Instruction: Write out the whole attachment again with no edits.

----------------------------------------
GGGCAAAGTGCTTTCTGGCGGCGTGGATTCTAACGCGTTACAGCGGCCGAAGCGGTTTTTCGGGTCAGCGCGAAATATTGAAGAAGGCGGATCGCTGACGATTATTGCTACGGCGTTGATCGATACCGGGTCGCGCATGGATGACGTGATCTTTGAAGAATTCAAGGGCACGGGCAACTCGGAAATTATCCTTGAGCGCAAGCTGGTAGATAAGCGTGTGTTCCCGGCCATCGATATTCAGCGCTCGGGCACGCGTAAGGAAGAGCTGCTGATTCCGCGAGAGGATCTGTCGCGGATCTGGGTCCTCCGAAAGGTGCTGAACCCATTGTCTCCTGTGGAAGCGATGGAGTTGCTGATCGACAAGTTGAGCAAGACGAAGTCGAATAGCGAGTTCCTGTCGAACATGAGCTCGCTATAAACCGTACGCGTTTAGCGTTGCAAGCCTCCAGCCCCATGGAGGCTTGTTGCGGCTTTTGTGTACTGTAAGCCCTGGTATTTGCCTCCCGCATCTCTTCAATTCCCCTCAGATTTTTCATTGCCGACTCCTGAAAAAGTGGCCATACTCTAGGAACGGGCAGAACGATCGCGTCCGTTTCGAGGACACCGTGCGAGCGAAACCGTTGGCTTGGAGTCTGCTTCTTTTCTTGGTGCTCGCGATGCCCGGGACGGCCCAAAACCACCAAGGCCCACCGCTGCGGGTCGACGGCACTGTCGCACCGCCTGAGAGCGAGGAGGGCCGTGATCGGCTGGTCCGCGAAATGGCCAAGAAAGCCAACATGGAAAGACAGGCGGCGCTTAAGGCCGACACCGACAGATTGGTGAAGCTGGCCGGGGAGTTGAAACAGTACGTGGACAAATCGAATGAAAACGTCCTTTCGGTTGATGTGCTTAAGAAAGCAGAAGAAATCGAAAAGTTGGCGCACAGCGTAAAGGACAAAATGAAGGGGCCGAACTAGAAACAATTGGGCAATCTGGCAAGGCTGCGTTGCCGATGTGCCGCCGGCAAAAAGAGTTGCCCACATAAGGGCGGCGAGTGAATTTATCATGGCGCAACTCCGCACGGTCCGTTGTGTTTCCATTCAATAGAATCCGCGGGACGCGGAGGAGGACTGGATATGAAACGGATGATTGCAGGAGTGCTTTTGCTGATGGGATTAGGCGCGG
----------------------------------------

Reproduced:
GGGCAAAGTGCTTTCTGGCGGCGTGGATTCTAACGCGTTACAGCGGCCGAAGCGGTTTTTCGGGTCAGCGCGAAATATTGAAGAAGGCGGATCGCTGACGATTATTGCTACGGCGTTGATCGATACCGGGTCGCGCATGGATGACGTGATCTTTGAAGAATTCAAGGGCACGGGCAACTCGGAAATTATCCTTGAGCGCAAGCTGGTAGATAAGCGTGTGTTCCCGGCCATCGATATTCAGCGCTCGGGCACGCGTAAGGAAGAGCTGCTGATTCCGCGAGAGGATCTGTCGCGGATCTGGGTCCTCCGAAAGGTGCTGAACCCATTGTCTCCTGTGGAAGCGATGGAGTTGCTGATCGACAAGTTGAGCAAGACGAAGTCGAATAGCGAGTTCCTGTCGAACATGAGCTCGCTATAAACCGTACGCGTTTAGCGTTGCAAGCCTCCAGCCCCATGGAGGCTTGTTGCGGCTTTTGTGTACTGTAAGCCCTGGTATTTGCCTCCCGCATCTCTTCAATTCCCCTCAGATTTTTCATTGCCGACTCCTGAAAAAGTGGCCATACTCTAGGAACGGGCAGAACGATCGCGTCCGTTTCGAGGACACCGTGCGAGCGAAACCGTTGGCTTGGAGTCTGCTTCTTTTCTTGGTGCTCGCGATGCCCGGGACGGCCCAAAACCACCAAGGCCCACCGCTGCGGGTCGACGGCACTGTCGCACCGCCTGAGAGCGAGGAGGGCCGTGATCGGCTGGTCCGCGAAATGGCCAAGAAAGCCAACATGGAAAGACAGGCGGCGCTTAAGGCCGACACCGACAGATTGGTGAAGCTGGCCGGGGAGTTGAAACAGTACGTGGACAAATCGAATGAAAACGTCCTTTCGGTTGATGTGCTTAAGAAAGCAGAAGAAATCGAAAAGTTGGCGCACAGCGTAAAGGACAAAATGAAGGGGCCGAACTAGAAACAATTGGGCAATCTGGCAAGGCTGCGTTGCCGATGTGCCGCCGGCAAAAAGAGTTGCCCACATAAGGGCGGCGAGTGAATTTATCATGGCGCAACTCCGCACGGTCCGTTGTGTTTCCATTCAATAGAATCCGCGGGACGCGGAGGAGGACTGGATATGAAACGGATGATTGCAGGAGTGCTTTTGCTGATGGGATTAGGCGCGG